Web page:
Quick doodles

My daughter likes to draw, so I introduced her to cadavre exquis, which is a game where each person draws a section without seeing the parts drawn by others.

I was surprised at how the game developed. At first I drew something resembling her head but, by the time it was passed back to me, I was using my imagination.

In later games, like the one shown here undertaken with both Neve and her brother Eden, I found myself really wanting to push myself and come up with even more outrageous doodles -- such as these Siamese twins

The games have been rewarding, both for our entertainment and a sense of pleasure.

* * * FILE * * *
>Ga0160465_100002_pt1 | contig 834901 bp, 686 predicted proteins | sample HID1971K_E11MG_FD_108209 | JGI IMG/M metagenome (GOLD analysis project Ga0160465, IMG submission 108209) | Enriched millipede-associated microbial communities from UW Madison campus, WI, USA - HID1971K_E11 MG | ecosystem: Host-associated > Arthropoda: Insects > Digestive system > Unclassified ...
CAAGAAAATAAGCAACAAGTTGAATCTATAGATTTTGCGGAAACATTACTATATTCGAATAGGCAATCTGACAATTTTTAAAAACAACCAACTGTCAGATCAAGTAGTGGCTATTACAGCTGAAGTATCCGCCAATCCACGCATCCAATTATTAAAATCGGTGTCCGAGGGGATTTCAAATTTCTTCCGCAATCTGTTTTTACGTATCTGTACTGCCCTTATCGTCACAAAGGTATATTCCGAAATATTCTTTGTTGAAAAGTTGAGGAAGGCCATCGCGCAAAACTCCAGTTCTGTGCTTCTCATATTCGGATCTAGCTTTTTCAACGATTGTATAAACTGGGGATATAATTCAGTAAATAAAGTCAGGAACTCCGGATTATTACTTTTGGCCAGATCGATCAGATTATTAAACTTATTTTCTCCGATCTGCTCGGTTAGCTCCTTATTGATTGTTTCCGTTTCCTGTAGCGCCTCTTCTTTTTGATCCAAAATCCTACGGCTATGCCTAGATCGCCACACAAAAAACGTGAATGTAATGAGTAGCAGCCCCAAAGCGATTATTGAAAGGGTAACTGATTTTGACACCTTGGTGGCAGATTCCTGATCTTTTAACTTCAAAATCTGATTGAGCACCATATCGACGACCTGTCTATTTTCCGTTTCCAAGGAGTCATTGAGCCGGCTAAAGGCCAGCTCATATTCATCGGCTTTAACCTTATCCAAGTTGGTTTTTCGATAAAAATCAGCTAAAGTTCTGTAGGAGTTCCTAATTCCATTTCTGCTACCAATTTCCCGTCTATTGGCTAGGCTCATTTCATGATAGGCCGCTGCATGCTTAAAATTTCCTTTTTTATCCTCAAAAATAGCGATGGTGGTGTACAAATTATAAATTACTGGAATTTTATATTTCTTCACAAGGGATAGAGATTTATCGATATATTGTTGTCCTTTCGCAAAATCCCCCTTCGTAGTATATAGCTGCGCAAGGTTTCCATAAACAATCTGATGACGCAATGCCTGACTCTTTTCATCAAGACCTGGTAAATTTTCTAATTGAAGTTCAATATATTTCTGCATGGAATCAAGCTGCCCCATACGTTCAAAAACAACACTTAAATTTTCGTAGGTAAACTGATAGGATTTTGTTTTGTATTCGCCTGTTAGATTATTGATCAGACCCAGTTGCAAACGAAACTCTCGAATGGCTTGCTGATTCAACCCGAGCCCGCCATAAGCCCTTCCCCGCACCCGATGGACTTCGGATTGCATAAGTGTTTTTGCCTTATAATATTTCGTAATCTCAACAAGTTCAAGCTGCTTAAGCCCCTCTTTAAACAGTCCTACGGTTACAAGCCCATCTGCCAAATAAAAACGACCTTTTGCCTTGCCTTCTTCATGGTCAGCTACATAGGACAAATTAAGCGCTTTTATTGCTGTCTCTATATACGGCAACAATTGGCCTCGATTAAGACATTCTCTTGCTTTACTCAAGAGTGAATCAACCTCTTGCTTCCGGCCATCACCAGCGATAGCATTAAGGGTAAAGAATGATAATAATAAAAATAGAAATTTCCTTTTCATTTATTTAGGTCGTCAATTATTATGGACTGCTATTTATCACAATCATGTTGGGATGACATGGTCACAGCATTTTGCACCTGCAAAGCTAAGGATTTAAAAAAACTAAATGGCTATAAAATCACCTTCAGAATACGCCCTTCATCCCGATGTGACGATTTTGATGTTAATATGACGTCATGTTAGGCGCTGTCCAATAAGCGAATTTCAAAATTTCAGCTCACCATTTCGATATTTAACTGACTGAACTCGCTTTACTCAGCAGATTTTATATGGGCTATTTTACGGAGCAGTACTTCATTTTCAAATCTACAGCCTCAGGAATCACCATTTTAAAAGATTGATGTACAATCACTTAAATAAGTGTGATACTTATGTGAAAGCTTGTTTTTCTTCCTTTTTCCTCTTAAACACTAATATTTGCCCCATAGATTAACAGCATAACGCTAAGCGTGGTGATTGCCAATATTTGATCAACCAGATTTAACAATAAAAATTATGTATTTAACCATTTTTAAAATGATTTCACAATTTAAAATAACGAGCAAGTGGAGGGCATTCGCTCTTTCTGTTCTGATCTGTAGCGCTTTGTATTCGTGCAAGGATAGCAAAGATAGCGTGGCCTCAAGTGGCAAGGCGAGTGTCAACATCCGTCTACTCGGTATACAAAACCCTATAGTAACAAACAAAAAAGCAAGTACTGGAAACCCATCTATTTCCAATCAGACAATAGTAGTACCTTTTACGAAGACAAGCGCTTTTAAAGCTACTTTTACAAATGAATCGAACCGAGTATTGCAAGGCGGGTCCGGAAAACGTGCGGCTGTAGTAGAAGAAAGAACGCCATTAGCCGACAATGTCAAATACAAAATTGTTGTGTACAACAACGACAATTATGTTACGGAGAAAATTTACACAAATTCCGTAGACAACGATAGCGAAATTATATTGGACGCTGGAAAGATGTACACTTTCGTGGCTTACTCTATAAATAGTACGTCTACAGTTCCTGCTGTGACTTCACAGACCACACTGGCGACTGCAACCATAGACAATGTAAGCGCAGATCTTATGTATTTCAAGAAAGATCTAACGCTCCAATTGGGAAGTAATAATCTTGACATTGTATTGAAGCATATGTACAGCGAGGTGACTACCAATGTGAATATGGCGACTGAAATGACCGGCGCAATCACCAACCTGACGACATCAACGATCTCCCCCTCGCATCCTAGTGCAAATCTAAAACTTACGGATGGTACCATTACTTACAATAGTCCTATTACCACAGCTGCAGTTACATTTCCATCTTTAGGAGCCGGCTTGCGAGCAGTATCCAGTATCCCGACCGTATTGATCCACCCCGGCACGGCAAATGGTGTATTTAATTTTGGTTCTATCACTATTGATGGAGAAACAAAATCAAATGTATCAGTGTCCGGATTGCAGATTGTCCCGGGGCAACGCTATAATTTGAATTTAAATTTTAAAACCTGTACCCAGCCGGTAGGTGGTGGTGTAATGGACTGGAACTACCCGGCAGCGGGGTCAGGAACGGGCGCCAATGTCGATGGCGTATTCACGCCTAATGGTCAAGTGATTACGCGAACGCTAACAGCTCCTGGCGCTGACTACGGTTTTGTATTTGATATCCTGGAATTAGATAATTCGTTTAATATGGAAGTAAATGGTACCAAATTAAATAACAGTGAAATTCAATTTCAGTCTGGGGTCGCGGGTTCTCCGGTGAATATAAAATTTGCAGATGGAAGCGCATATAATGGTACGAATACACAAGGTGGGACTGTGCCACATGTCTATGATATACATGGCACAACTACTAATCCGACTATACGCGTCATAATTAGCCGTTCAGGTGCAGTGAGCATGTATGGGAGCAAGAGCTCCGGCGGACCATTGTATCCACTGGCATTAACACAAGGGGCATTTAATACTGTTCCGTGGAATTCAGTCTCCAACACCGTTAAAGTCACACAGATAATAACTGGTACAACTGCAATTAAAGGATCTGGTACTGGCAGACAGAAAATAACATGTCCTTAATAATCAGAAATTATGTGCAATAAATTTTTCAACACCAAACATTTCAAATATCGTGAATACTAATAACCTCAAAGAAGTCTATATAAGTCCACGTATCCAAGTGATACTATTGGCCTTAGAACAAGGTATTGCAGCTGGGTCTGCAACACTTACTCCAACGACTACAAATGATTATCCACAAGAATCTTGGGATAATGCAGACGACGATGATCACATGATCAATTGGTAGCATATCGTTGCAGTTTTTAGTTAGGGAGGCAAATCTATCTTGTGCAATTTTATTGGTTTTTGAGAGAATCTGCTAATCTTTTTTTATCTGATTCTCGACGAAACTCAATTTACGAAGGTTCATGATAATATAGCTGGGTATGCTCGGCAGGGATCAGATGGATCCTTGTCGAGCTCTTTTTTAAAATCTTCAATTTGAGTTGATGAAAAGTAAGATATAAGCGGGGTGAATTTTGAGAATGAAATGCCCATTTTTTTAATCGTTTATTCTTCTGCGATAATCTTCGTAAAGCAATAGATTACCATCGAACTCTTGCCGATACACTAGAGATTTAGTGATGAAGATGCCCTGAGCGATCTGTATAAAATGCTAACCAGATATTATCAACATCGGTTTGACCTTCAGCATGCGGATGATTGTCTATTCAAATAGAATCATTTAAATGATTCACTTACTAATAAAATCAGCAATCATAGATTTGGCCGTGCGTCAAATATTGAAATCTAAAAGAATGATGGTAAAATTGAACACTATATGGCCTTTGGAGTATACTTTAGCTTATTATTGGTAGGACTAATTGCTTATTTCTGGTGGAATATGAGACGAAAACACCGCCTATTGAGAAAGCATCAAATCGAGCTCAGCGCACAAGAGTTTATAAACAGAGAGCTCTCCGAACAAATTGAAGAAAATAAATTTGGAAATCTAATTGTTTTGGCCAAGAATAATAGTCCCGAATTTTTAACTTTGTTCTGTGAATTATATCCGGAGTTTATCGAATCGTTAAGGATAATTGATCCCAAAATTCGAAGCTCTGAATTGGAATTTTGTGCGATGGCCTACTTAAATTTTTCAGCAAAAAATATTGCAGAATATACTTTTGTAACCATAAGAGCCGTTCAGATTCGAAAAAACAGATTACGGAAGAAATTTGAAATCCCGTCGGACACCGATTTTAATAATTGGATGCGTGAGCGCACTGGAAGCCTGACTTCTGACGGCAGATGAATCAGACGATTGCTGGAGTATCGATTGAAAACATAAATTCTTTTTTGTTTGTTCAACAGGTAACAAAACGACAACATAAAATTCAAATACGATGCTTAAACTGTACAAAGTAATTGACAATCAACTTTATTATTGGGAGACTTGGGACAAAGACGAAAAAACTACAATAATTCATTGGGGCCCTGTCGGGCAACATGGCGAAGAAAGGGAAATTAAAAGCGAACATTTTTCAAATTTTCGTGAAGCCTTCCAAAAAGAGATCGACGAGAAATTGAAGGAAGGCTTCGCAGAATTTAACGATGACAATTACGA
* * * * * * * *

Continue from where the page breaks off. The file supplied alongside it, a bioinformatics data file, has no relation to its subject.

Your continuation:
The experience came to mind when I read about a study that found "an inherent potential for evoking positive emotions through art-making—and doodling especially."

The results of the study by Girija Kaimal et al, titled Functional near-infrared spectroscopy assessment of reward perception based on visual self-expression: Coloring, doodling, and free drawing, suggest that it only takes a quick doodle to get into a creative mindset:
In fact, in surveys administered to the participants after the activities were complete, respondents indicated that they felt more like they had “good ideas” and could “solve problems” than before the activities. Participants even said they felt the three-minute time spans for art-making weren’t long enough.